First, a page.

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I'm writing a function to generate a permutation of given []int:

// Input: [1,2,3]
// Output:
// [
//   [1,2,3],
//   [1,3,2],
//   [2,1,3],
//   [2,3,1],
//   [3,1,2],
//   [3,2,1]
// ]

func permute(nums []int) [][]int {
    var tmp []int
    var res [][]int
    invalid_pos := make([]bool, len(nums))
    res = backtrack(nums, tmp, invalid_pos, res)
    return res
}

// backtrack generates all the permutations of the given `nums` and put them into `res`.
// `invalid_pos` keeps track of which number is valid to pick from `nums` to form a permutation
// `tmp`
func backtrack(nums []int, tmp []int, invalid_pos []bool, res [][]int) [][]int {
    if len(tmp) == len(nums) {
        tmp2 := make([]int, len(tmp))
        copy(tmp2, tmp)
        res = append(res, tmp2)
    } else {
        for i, num := range nums {
            if invalid_pos[i] {
                continue
            }
            invalid_pos[i] = true
            tmp = append(tmp, num)
            res = backtrack(nums, tmp, invalid_pos, res)
            invalid_pos[i] = false
            tmp = tmp[:len(tmp)-1]
        }
    }
    return res
}

My question is do I need to make a copy copy(tmp2, tmp)? I read about capturing iteration variables and I was wondering if this will have any side effect? I think I can simplify the code by removing copy...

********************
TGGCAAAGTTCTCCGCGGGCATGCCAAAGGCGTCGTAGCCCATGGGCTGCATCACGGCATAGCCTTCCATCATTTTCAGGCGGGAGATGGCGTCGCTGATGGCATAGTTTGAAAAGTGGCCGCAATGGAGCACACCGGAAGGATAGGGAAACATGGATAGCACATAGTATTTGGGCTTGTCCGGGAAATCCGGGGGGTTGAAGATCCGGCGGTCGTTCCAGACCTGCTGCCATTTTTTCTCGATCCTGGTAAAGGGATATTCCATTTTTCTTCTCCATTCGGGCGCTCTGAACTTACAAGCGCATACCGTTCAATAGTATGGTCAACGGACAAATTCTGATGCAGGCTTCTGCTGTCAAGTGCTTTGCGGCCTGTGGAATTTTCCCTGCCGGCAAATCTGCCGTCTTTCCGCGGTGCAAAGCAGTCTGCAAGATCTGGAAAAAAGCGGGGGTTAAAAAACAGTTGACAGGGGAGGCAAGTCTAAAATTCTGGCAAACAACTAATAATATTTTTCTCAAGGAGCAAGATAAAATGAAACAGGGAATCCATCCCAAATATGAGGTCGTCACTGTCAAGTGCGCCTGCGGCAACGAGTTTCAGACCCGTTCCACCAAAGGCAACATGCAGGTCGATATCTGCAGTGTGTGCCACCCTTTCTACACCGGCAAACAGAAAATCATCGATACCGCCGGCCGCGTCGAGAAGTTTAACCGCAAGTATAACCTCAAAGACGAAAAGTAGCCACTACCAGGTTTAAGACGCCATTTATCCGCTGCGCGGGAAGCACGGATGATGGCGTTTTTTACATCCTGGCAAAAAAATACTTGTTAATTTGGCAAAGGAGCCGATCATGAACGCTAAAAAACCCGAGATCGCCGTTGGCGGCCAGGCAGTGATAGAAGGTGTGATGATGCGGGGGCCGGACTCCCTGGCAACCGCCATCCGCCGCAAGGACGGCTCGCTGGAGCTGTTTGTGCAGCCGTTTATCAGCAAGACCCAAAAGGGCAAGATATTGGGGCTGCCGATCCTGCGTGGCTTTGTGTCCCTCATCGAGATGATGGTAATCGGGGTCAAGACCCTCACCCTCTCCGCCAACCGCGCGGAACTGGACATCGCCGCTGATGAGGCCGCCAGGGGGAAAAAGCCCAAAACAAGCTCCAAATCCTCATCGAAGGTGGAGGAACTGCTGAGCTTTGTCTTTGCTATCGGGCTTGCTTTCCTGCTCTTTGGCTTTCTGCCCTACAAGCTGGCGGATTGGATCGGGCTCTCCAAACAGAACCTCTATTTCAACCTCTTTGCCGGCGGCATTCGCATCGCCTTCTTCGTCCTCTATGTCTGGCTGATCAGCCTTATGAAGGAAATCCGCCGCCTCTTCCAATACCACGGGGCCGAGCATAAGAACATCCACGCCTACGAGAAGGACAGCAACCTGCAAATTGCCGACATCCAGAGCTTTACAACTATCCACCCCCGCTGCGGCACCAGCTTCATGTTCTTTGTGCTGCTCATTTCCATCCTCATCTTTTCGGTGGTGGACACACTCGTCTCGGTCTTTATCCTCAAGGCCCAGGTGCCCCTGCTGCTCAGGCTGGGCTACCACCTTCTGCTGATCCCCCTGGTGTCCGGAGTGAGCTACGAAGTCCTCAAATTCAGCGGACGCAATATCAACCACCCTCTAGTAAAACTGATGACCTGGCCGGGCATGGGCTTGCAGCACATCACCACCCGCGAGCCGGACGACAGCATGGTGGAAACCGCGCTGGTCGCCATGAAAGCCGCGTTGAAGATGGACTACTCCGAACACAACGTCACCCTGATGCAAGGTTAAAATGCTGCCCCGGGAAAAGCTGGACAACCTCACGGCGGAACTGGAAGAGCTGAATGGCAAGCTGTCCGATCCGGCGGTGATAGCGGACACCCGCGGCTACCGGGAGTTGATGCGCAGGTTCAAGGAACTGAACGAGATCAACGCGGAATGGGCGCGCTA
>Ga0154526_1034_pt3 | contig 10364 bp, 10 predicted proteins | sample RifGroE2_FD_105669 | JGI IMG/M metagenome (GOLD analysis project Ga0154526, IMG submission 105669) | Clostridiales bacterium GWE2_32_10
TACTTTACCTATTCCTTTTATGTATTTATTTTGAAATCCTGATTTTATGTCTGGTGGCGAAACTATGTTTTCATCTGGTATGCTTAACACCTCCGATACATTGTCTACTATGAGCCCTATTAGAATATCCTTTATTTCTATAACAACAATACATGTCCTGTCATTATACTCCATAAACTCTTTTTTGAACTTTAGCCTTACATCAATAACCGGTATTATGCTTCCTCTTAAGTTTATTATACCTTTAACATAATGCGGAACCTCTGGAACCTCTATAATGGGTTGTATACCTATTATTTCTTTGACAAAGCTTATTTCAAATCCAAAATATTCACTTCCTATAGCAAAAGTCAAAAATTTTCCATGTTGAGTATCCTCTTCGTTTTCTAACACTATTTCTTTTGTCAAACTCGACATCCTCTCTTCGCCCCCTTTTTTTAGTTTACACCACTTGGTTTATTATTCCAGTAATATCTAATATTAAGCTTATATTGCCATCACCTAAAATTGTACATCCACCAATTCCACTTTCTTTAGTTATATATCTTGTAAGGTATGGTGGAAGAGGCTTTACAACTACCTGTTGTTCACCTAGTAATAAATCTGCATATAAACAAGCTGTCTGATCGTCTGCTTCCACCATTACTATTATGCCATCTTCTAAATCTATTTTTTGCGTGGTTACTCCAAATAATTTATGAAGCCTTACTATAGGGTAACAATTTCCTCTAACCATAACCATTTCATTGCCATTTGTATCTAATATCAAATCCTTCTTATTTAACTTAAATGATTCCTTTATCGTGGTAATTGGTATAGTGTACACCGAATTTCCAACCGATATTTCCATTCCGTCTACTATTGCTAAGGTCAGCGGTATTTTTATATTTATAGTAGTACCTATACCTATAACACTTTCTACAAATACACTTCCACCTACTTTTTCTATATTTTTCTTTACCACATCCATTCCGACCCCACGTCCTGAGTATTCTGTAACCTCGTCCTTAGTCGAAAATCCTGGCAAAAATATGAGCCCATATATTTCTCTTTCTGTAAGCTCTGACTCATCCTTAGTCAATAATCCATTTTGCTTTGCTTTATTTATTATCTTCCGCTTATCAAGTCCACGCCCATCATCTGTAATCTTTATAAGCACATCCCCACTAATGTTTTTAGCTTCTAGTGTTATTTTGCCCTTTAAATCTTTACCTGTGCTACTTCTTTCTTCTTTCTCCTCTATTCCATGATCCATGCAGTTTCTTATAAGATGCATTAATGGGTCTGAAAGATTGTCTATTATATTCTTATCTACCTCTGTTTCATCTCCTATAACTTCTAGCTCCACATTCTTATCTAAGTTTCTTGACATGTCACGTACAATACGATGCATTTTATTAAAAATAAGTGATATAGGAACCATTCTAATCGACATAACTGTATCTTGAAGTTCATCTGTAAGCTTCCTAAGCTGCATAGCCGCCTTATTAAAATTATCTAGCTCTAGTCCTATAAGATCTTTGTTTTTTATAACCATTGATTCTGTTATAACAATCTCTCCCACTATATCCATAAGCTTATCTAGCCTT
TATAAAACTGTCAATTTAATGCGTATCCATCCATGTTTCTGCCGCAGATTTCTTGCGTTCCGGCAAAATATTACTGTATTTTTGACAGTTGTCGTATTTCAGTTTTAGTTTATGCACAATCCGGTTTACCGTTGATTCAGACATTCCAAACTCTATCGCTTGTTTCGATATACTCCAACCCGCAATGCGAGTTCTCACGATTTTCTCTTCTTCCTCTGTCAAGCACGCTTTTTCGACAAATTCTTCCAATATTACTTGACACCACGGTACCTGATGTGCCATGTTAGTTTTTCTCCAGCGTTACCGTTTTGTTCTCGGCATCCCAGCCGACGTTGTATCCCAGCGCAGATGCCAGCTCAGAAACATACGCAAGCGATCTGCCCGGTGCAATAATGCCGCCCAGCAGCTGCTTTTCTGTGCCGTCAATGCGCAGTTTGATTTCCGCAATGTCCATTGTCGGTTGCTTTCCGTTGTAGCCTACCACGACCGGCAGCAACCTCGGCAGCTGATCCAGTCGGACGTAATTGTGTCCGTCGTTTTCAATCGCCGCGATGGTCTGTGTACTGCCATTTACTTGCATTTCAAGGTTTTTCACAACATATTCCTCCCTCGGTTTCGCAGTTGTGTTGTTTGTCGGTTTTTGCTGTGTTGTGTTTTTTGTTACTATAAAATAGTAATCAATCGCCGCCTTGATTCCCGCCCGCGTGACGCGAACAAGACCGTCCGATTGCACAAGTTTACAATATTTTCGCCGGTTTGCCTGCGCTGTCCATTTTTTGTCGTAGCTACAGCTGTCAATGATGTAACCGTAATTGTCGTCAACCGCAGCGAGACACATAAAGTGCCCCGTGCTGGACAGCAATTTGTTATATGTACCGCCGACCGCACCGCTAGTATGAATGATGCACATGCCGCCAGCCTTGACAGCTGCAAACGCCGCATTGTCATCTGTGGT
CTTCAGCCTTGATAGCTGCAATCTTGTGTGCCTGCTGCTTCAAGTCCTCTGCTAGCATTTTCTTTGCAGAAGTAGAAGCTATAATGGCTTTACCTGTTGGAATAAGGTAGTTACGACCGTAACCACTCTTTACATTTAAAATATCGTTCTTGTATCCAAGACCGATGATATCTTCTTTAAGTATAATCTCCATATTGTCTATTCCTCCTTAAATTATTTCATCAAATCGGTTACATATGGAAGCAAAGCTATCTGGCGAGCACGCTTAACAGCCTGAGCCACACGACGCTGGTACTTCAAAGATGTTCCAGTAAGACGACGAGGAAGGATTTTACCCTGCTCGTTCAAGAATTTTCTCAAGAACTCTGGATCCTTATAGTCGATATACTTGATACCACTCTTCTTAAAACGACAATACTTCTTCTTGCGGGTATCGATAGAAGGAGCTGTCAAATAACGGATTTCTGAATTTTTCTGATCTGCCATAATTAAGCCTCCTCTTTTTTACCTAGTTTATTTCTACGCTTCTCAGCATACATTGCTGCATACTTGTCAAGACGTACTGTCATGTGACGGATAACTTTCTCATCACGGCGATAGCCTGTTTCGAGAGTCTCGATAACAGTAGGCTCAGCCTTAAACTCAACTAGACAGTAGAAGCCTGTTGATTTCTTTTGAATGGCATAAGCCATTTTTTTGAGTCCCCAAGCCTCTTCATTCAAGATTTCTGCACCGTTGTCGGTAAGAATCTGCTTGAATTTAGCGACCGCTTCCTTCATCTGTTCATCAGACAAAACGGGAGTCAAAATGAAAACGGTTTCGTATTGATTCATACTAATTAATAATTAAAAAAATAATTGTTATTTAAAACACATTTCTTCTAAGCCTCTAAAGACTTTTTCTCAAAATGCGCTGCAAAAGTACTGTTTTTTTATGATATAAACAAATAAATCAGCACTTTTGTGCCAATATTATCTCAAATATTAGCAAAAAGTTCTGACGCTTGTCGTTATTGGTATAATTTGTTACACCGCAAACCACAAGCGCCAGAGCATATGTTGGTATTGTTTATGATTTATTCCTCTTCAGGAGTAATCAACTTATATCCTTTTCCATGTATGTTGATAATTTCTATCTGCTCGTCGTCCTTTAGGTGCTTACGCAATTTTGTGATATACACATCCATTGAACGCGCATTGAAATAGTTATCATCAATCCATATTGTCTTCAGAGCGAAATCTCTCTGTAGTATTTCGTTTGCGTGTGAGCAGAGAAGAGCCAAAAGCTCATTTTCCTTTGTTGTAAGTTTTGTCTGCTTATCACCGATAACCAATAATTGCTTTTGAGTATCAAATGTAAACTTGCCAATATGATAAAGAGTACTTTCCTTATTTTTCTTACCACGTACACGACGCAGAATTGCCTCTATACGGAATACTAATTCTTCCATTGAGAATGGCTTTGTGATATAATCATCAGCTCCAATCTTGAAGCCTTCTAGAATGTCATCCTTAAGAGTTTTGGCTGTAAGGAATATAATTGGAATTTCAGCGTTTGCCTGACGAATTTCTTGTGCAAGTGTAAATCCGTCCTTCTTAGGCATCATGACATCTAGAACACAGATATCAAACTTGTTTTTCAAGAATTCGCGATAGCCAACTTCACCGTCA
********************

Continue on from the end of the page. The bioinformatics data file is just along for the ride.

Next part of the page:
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  • \$\begingroup\$ from a codereview perspective, recursive function call should be avoided in go as TCO is not provided by the compiler (medium.com/@felipedutratine/…). As a consequence you better implement it using non recursive version of the algorithm. \$\endgroup\$ – mh-cbon Sep 15 at 12:24
  • \$\begingroup\$ also it is possible to write this using a more generic []interface{} input and [][]interface{} output. avoiding many copy-paste if you want to permute something that is not an int. \$\endgroup\$ – mh-cbon Sep 15 at 12:30
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To make it nicer for your reviewers you could post as a complete and runnable example:

package main

import "fmt"

...

func main() {
    input := []int{1, 2, 3}
    output := permute(input)
    fmt.Printf("Input: %v\nOutput:\n", input)
    for _, x := range output {
        fmt.Printf("  %v\n", x)
    }
}

With that out of the way, I'd simplify permute a bit:

func permute(nums []int) [][]int {
    return backtrack(nums, []int{}, make([]bool, len(nums)), [][]int{})
}

In backtrack I'd consider returning early for the first case, that lets you remove one level of indentation for the rest:

func backtrack(nums []int, tmp []int, invalid_pos []bool, res [][]int) [][]int {
    if len(tmp) == len(nums) {
        tmp2 := make([]int, len(tmp))
        copy(tmp2, tmp)
        return append(res, tmp2)
    }
    ...
}

Regarding your question: Well, what happens if you remove the copy call?

0 go % go run perm.go
Input: [1 2 3]
Output:
  [0 0 0]
  [0 0 0]
  [0 0 0]
  [0 0 0]
  [0 0 0]
  [0 0 0]

Clearly it does something and you cannot remove it just like that. It also has nothing to do with capturing iteration variables, the only ones you have here are i and num - both aren't even part of the copy call, plus, you're not capturing anything, there's no func() {...} declaration anywhere that even could capture variables.